Kyle Flanagan is fighting to regain his position in the Bulldogs first grade side, with insiders claiming he’s ready to “do whatever it takes” to earn back his spot as club patsy.
But coach Trent Barrett has given the 22-year-old no guarantees on a recall, promising to continue dumping him until he turns around the club’s misfiring offense, and its decision to retain Brent Sherwin over Johnathon Thurston 15 years ago.
Flanagan is stuck on the fringes in the midst of Canterbury’s record streak of mediocrity, with its last moment of genuine contentment predating his childhood way back in 2004 BC (Before Castle).
The halfback has not been sighted in the top side since being demoted two weeks ago for extinguishing Barrett’s attacking genius, a notorious phenomenon which shone brightly at the heavily-resourced Panthers but not at Manly with the scant facilities of a solitary Tom Trbojevic.
Flanagan was denounced for not “running the ball more”, despite the side only holding on to it for approximately seven minutes per game, a total that includes warm-up and ball boys.
Furthermore, it was rumoured Bulldogs officials had grown impatient with their new recruit after he was generously afforded nine games without resolving the club’s boardroom war.
But, despite the axing, Barrett threw his support behind Flanagan by labelling him his “number-one long-term lamb to the slaughter” which he reaffirmed by feeding him like a piece of two-minute steak to a waiting press pack of piranhas.
He also praised the 39-gamer for competently fulfilling his brief as a like-for-like replacement after superbly back-filling the absent role left by departed fall guy Dean Pay.
Barrett has also since named the former Rooster in his extended 21-man squad for this Saturday’s match against the Gold Coast, presumably so he can be dropped an hour before kick-off as punishment for Des Hasler signing Tony Williams.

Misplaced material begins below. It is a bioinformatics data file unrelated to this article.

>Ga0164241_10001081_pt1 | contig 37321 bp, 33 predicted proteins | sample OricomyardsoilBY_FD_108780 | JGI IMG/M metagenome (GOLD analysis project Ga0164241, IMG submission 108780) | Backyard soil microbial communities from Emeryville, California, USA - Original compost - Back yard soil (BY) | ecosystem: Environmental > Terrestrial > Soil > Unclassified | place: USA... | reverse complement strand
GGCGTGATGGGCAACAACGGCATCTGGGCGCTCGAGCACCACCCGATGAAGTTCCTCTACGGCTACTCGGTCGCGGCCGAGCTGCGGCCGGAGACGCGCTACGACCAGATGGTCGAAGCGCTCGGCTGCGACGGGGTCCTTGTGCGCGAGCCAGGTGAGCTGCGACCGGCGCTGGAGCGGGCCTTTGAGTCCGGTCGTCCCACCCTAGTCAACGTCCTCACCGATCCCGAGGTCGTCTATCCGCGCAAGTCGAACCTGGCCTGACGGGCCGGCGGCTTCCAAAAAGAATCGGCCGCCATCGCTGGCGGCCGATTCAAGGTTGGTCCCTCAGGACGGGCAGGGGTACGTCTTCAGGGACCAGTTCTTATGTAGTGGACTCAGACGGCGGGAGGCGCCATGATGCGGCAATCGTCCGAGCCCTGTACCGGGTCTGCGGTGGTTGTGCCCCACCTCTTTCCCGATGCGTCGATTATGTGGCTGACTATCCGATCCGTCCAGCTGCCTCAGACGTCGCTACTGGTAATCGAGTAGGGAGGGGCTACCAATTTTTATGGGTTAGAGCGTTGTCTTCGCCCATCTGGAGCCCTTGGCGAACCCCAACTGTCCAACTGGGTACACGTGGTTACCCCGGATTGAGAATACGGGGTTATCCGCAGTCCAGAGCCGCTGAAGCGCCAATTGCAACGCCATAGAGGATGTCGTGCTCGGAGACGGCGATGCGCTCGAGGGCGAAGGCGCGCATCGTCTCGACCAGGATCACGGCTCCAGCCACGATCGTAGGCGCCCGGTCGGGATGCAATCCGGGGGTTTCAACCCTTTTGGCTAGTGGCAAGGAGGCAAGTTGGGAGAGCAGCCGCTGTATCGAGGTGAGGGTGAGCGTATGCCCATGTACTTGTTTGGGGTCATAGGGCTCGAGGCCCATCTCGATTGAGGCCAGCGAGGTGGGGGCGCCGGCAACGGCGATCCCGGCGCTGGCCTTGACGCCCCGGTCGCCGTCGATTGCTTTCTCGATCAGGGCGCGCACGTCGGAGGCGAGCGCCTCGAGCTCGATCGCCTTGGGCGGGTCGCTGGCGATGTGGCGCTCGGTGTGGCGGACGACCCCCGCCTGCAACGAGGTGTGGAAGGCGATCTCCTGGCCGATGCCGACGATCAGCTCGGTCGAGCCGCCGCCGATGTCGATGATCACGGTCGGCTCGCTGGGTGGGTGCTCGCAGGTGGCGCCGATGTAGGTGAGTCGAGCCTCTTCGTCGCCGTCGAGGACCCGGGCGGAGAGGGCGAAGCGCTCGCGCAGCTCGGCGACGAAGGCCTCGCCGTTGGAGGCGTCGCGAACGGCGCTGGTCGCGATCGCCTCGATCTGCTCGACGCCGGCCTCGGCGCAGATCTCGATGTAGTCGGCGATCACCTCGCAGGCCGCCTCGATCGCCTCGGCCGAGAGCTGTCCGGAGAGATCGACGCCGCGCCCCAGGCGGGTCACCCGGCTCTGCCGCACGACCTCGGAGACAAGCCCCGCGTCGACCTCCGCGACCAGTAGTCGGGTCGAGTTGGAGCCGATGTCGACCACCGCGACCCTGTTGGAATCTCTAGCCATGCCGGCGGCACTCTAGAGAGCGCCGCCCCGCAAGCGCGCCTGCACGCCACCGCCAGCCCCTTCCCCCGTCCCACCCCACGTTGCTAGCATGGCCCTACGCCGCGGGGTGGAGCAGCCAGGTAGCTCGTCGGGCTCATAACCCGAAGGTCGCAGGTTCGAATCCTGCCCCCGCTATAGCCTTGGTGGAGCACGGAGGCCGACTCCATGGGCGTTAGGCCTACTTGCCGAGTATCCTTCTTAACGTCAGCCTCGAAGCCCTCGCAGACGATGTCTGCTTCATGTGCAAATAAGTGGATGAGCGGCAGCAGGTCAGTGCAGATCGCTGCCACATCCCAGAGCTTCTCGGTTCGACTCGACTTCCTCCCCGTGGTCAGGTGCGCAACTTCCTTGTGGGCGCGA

However, the axing for the Raiders clash ultimately failed to bear fruit for Barrett, with his men falling short against undermanned opposition thanks chiefly to Flanagan’s minimal impact from the sideline.
Flanagan’s ostracising at the Dogs follows his curious axing from the Roosters last year, with the powerhouse club cutting him adrift after destroying their three-peat by scoring too many points and not being Cooper Cronk.
This elevated the goal-kicking playmaker to rugby league’s vast halls of halfback Cancel Culture, a concept whereby an entire club’s woes are blamed on the playmaker – unless that playmaker is Luke Brooks.
At the current rate of condemnation, Flanagan could join names like Mitchell Pearce, Ben Hunt and Brett Kimmorley, the latter who is still ignored by window washers at traffic lights for an errant cut-out pass over a decade ago.
Flanagan’s fine reputation means he is never short of offers, with recent reports linking him to the Sharks after the club made a series of abysmal administrative decisions that require accountability.
However, it is unclear if Flanagan remains in the Bulldogs’ long-term plans or if he is simply keeping the seat warm until the Panthers end the Matt Burton stalemate, a painful wait for the Bankstown-based club that coincidentally is also Flanagan’s doing.